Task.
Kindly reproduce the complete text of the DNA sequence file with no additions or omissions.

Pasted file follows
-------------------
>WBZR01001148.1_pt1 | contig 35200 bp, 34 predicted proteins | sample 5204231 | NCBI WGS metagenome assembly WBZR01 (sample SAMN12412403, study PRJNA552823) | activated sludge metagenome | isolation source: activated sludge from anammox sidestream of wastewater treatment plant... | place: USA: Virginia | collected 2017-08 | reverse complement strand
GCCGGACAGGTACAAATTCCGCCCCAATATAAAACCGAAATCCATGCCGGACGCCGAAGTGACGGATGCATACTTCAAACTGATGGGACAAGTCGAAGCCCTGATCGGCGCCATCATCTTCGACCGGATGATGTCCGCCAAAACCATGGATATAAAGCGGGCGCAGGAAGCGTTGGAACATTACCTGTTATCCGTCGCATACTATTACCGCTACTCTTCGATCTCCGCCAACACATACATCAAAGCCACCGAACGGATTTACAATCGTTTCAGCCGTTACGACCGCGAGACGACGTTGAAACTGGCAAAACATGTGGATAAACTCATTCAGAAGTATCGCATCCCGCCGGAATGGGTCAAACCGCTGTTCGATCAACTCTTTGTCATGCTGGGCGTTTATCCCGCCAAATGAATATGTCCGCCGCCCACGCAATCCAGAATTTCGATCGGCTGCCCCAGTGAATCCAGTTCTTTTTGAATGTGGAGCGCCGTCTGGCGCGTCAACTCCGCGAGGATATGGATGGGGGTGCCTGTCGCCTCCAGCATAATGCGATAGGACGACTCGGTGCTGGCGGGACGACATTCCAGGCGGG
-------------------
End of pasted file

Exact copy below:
>WBZR01001148.1_pt1 | contig 35200 bp, 34 predicted proteins | sample 5204231 | NCBI WGS metagenome assembly WBZR01 (sample SAMN12412403, study PRJNA552823) | activated sludge metagenome | isolation source: activated sludge from anammox sidestream of wastewater treatment plant... | place: USA: Virginia | collected 2017-08 | reverse complement strand
GCCGGACAGGTACAAATTCCGCCCCAATATAAAACCGAAATCCATGCCGGACGCCGAAGTGACGGATGCATACTTCAAACTGATGGGACAAGTCGAAGCCCTGATCGGCGCCATCATCTTCGACCGGATGATGTCCGCCAAAACCATGGATATAAAGCGGGCGCAGGAAGCGTTGGAACATTACCTGTTATCCGTCGCATACTATTACCGCTACTCTTCGATCTCCGCCAACACATACATCAAAGCCACCGAACGGATTTACAATCGTTTCAGCCGTTACGACCGCGAGACGACGTTGAAACTGGCAAAACATGTGGATAAACTCATTCAGAAGTATCGCATCCCGCCGGAATGGGTCAAACCGCTGTTCGATCAACTCTTTGTCATGCTGGGCGTTTATCCCGCCAAATGAATATGTCCGCCGCCCACGCAATCCAGAATTTCGATCGGCTGCCCCAGTGAATCCAGTTCTTTTTGAATGTGGAGCGCCGTCTGGCGCGTCAACTCCGCGAGGATATGGATGGGGGTGCCTGTCGCCTCCAGCATAATGCGATAGGACGACTCGGTGCTGGCGGGACGACATTCCAGGCGGG